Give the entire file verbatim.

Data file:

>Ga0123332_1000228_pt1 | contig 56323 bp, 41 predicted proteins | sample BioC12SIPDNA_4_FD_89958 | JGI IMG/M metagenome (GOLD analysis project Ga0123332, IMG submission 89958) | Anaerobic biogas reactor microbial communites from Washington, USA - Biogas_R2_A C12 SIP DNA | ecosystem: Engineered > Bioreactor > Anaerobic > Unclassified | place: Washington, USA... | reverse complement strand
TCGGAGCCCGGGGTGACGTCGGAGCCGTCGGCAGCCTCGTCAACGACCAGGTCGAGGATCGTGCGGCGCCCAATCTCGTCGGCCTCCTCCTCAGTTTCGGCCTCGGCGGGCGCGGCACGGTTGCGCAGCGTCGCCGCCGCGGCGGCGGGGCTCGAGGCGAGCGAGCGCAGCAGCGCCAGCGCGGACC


>Ga0123332_1000228_pt1 | contig 56323 bp, 41 predicted proteins | sample BioC12SIPDNA_4_FD_89958 | JGI IMG/M metagenome (GOLD analysis project Ga0123332, IMG submission 89958) | Anaerobic biogas reactor microbial communites from Washington, USA - Biogas_R2_A C12 SIP DNA | ecosystem: Engineered > Bioreactor > Anaerobic > Unclassified | place: Washington, USA... | reverse complement strand
TCGGAGCCCGGGGTGACGTCGGAGCCGTCGGCAGCCTCGTCAACGACCAGGTCGAGGATCGTGCGGCGCCCAATCTCGTCGGCCTCCTCCTCAGTTTCGGCCTCGGCGGGCGCGGCACGGTTGCGCAGCGTCGCCGCCGCGGCGGCGGGGCTCGAGGCGAGCGAGCGCAGCAGCGCCAGCGCGGACC